2016 was seriously the best year I’ve had for books in ages. Despite it not being a great year for, well, pretty much everything else globally.
But in times like these, you grab what happiness you can get, right? So here are my favourite non-fiction books of 2016.
Solitude by Anthony Storr
I was feeling pretty good about 2016 until… well, until 2016 happened.
The first thing that made me feel good about it was reading this book. Solitude by Anthony Storr swiftly raced up the ranks to join my top five books of all time (Fear and Trembling by Kierkegaard, The White Goddess by Robert Graves, The Mathematical Experience by Davis & Hersh, Stargirl by Jerry Spinelli).
It challenges the idea that people who choose a solitary lifestyle are wrong to do so. Through examples from history and an investigation into various psychological theories, Storr discusses the advantages of the solitary life, and how we should pay more attention to the great satisfaction that can be gleaned from it.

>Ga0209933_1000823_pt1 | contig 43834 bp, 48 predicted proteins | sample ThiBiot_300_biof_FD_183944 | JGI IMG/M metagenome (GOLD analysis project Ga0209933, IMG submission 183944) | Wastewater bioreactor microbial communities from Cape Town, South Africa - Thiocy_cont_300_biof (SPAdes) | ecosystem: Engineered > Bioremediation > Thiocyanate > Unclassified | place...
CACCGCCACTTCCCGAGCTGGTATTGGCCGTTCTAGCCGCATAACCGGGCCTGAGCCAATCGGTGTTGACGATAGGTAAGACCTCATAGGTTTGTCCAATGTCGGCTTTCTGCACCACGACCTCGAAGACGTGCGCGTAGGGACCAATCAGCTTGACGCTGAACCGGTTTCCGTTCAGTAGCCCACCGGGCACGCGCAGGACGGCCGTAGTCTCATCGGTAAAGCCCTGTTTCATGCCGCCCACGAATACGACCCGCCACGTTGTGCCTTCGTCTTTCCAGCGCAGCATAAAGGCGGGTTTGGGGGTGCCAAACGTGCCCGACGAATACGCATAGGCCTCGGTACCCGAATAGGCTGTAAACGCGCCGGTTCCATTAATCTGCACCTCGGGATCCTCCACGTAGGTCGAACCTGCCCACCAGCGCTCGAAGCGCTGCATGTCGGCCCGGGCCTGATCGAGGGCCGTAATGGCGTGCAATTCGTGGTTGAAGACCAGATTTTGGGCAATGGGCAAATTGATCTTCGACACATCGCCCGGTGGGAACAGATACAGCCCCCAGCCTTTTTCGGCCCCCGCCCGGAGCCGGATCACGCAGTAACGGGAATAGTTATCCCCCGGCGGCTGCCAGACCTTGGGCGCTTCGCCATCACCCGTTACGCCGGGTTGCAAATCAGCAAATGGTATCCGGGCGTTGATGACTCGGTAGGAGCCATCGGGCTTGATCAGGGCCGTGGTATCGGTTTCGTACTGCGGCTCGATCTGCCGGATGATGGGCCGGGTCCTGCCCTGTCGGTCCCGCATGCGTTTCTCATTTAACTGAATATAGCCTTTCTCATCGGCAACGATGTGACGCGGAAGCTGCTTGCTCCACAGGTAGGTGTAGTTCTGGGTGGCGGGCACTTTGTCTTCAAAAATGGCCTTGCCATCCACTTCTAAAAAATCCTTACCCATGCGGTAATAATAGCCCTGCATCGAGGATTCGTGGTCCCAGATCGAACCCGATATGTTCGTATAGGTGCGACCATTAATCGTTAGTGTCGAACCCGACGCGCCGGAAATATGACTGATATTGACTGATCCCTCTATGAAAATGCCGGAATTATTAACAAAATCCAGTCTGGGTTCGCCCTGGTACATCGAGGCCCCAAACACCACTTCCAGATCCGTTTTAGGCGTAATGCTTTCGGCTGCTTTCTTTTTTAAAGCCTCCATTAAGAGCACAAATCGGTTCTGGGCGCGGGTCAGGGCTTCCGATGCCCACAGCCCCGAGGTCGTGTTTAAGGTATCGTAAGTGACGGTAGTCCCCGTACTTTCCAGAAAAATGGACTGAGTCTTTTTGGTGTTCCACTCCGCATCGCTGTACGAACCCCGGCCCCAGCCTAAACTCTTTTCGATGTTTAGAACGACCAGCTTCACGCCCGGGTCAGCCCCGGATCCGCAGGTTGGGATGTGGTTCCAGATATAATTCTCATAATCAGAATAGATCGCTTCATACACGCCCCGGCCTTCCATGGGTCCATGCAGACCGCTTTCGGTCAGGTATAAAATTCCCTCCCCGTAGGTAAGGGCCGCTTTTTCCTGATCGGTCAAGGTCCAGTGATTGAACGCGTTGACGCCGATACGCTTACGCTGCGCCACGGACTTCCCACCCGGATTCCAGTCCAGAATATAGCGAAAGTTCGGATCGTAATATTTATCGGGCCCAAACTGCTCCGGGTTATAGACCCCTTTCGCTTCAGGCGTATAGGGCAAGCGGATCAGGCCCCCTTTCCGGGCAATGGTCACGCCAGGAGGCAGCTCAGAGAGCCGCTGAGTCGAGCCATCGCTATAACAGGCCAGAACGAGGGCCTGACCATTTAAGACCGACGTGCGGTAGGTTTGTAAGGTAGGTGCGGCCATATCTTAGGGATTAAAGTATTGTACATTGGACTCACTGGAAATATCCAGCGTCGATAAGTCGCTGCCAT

Whether you are a solitary type yourself, or just someone who wants to understand why someone would choose such a lifestyle, Solitude is a book that you must read.
Quiet by Susan Cain
I loved this book because it made me feel like I wasn’t alone in the world, and like the personality traits I possess aren’t somehow deficient, just because I prefer to hover at the back of the room in social occasions (or, more likely, not turn up to them at all).
When I was at my old job, I used to have a debate with my boss regularly about one of the members of my team. As their manager, I was given the unenviable task of encouraging “personal development”, aka making someone do stuff they don’t want to do and trying to pass it off as good for them in some way.
I insisted to my boss that this person didn’t want to become good at public speaking, they had no desire to present things regularly to large groups of people, and surely the whole point of being in a team in the first place was so that people could all use their strengths to work together and form a cohesive, useful whole?
I lost the battle (sorry, dude). But reading Cain’s book made me realise that I’m not the only person who thinks like this, and that made me happy.
If you’re an introverted type who frequently feels frustrated at all the extroverted advice out there – especially in the business world – you’ll probably enjoy this one too.
Vargic’s Miscellany Of Curious Maps by Martin Vargic
Vargic’s Miscellany of Curious Maps is a work of art. Beautiful, intricately designed, funny, sensitive, political, factual, interesting… the list goes on and on.